A shot from a satellite gives a real feel for the size of this enormous radio telescope. If it looks familiar then you have probably seen the James Bond film, Golden Eye. Outside of the gorgeous town of Arecibo in Puerto Rico (well worth a visit in its own right) is the radio telescope that – at the moment – holds the record for having the world’s largest full dish (or filled aperture if you want to get technical). The radio telescope itself measures three hundred and five meters in diameter.

It has been pivotal in a number of scientific discoveries, for example the reassessment of the rotation of Mercury. Previously it had been thought that Mercury took eighty eight days to rotate but it was determined, with the help of Arecibo that it was in fact only fifty nine. It was also where the first binary pulsar was discovered and it had been important in the Seti@home project. It was also instrumental in locating Soviet radar installations during the Cold War.

To give it its full name, the Parkes Radiothermal Telescope is the pride of Australia. It was put in to play in 1961 and has a sixty four meter dish. Like some of the other telescopes featured here, it has also been in the movies, the most notable being The Dish, a fictional account of its involvement in relaying the images of the Apollo 11 landing on the moon around the world.

Parkes has since its inception been responsible for a number of astronomy firsts. It identified the first quasar way back in 1963 and has also been instrumental in properly mapping for the first time many areas of our own galaxy, the Milky Way. It participated in a number of the NASA missions and projects including the moon missions and the Mars probes in 2004. It received data from the Giotto spacecraft when it was sent to encounter Halley’s Comet in 1989 and also the Cassini Huygens missions to Saturn and its moons in 2005.

Effelsburg, Germany is home to this 100 meter diameter radio telescope. It was opened in 1972 and it was the largest steerable telescope in the world for thirty years. It is involved in surveying the galaxies at a variety of megahertz and is operated by the Max Plank Institute for Radioastronomy. Tours are available, including lectures in German – although you can request English in advance.

Spain is not left out of this list by any means. The IRAM in Andalucía is something that looks quite out of this world. It makes its observations in the millimeter range of wavelengths and is the largest of this type in the world. The Sierra Nevada is a beautiful area and the presence of the IRAM there gives a sight seeing tour of the Pico Veleta peak an extra plus mark for amateur astronomers. It attracts hundreds of scientists each year who book time in order to carry out their research at millimeter wavelengths. The spectroscopy which is at ultra high resolution allows the study of chemistry in the universe, such as the formation of stars in the Milky Way and neighboring galaxies – out to the furthest known in the universe.

Again, to get an idea of the size of this telescope, take a look at the bottom left of the picture. There in that corner you will see a motor vehicle – looking very much like a child’s toy.

Large Millimeter Telescope – Mexico
You may not automatically associate Mexico with radio telescopes or with skiing but in both cases you would be wrong. The Large Millimeter Telescope (in Spanish, the Gran Telescopio Milimétrico) is situated at the top of the fifth highest mountain in Mexico, the Sierra Negra. It can only be hoped that the scientists who visit there also have a keen interest in snow sports.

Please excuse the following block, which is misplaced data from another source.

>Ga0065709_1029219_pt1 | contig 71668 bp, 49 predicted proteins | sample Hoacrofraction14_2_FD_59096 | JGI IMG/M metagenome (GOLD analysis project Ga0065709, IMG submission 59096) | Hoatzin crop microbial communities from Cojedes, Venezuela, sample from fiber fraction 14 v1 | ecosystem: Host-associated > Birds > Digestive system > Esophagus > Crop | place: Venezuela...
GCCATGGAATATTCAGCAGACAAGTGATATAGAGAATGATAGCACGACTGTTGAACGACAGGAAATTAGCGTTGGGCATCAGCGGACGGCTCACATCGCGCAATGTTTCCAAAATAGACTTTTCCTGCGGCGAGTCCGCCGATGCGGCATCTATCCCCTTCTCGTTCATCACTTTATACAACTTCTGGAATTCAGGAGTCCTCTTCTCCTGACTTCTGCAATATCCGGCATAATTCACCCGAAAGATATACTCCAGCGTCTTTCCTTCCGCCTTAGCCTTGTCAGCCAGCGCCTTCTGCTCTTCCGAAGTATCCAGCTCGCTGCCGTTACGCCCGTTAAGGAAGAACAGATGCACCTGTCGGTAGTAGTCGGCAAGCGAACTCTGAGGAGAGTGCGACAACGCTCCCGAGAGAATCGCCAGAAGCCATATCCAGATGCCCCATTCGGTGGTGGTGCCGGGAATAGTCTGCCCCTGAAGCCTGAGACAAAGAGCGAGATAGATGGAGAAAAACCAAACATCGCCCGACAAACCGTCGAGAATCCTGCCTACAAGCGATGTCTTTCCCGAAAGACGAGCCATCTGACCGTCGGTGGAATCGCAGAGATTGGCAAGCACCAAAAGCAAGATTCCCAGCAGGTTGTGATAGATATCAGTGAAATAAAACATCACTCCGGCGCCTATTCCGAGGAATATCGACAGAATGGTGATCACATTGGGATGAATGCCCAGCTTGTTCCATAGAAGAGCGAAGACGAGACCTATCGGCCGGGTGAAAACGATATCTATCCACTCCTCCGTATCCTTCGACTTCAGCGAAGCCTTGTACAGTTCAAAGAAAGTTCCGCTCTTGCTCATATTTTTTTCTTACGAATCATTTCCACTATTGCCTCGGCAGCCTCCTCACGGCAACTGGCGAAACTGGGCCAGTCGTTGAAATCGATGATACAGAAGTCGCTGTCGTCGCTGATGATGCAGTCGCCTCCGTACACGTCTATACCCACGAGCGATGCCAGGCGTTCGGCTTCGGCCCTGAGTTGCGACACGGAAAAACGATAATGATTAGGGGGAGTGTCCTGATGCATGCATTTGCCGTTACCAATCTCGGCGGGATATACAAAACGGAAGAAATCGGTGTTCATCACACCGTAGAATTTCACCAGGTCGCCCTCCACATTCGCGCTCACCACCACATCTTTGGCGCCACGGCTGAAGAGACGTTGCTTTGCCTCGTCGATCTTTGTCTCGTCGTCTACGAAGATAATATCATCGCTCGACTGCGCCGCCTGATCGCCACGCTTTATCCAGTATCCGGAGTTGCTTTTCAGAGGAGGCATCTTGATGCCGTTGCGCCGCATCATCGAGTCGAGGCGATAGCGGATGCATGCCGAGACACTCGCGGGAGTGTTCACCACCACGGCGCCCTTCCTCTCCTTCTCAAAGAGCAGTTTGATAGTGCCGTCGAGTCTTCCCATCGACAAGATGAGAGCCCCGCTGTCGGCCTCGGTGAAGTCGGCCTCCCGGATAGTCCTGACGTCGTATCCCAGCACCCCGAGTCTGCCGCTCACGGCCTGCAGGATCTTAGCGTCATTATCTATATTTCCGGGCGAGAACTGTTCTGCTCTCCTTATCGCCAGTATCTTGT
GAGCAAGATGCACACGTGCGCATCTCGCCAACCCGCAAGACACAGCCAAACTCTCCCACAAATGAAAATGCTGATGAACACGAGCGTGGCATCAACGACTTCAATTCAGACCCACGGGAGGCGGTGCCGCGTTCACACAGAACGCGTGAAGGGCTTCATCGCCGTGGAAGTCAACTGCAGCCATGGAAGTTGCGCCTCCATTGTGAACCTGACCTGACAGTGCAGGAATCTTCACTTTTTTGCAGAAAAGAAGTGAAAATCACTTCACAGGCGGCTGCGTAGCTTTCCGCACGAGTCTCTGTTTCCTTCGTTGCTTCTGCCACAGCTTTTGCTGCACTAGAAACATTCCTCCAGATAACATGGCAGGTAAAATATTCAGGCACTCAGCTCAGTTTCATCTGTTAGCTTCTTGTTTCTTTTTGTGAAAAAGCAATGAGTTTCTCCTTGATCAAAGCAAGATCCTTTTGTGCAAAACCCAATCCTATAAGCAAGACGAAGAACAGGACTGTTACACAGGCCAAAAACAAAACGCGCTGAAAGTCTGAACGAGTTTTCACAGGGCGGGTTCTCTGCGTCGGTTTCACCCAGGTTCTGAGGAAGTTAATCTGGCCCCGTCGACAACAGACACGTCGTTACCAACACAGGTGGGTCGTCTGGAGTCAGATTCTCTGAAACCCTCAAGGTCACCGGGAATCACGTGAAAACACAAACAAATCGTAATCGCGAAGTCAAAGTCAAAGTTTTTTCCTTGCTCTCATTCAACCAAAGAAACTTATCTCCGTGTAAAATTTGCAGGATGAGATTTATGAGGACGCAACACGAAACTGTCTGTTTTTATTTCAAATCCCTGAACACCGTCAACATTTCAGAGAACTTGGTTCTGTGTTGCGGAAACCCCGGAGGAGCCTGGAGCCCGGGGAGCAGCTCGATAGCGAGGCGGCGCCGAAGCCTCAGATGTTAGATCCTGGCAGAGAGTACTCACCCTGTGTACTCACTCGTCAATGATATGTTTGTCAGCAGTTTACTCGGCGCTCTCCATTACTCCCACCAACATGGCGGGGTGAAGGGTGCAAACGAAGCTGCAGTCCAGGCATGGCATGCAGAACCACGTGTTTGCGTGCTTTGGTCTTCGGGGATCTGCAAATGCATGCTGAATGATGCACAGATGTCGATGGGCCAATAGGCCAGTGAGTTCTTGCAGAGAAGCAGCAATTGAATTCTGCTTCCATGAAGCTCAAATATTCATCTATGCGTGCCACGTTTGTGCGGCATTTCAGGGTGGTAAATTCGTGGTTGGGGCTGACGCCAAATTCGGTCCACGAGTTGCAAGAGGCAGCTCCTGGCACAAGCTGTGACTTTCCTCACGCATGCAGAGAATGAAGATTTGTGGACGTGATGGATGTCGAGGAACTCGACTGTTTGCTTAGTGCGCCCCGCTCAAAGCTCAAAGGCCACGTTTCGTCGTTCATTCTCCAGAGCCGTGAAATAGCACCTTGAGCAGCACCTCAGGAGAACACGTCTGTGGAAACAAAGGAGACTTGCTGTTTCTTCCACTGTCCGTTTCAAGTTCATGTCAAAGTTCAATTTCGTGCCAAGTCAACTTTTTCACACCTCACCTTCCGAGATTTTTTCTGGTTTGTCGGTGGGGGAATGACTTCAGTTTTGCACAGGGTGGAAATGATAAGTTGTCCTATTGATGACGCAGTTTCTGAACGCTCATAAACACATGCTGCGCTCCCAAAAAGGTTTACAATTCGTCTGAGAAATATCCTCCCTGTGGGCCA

It is the largest single aperture telescope in its frequency range in the world and the active surface of the telescope is an amazing fifty meters in diameter. The wavelengths that it uses allow scientists to see areas in space that were previously obscured by dust. It took ten years to build and cost over one hundred million dollars, seventy percent funded by the Mexican government and thirty by that of the USA.

Simeiz – Crimea
At the foot of mount Koshka in the Crimea stands the Simeiz – a twenty two meter radio telescope that is used for both millimeter and centimeter ranges of radio waves. It is quite a glorious place to put a telescope of this kind and understandably attracts scientists from throughout the world. It currently investigates stellar and solar activities and monitors Active Galactic Nuclei. It was constructed in 1965 and as can be seen here, is situated on a particularly beautiful part of the Black Sea known as the Blue Gulf. It has, surprisingly, participated with United States scientists since the 1960s. As many of the old Soviet leaders use to holiday in this beautiful part of the world, one can only wonder how much work actually gets done there.

Nobeyama Radio Observatory
If you look at the base of the NRO, you can see a man taking a photo – that should give you an idea of scale here. The tenth and final radio telescope in this collection is situated in Nobeyama in Japan. The village from which it takes its name is situated in the Japanese Alps and is at an elevation of almost one thousand four hundred meters. The telescope that stands out here is the single dish which has a diameter of forty five meters although there is also an array of six radio telescopes with ten meter diameters situated at the same observatory.

Discoveries here include a supermassive black hole and also some interstellar molecules. However, the research that goes on here also includes how stars are made and the activities and structures of galaxies. An amazing place to visit, no doubt.

Additional Image Credits
Very Large Array - Flickr User Tom Coates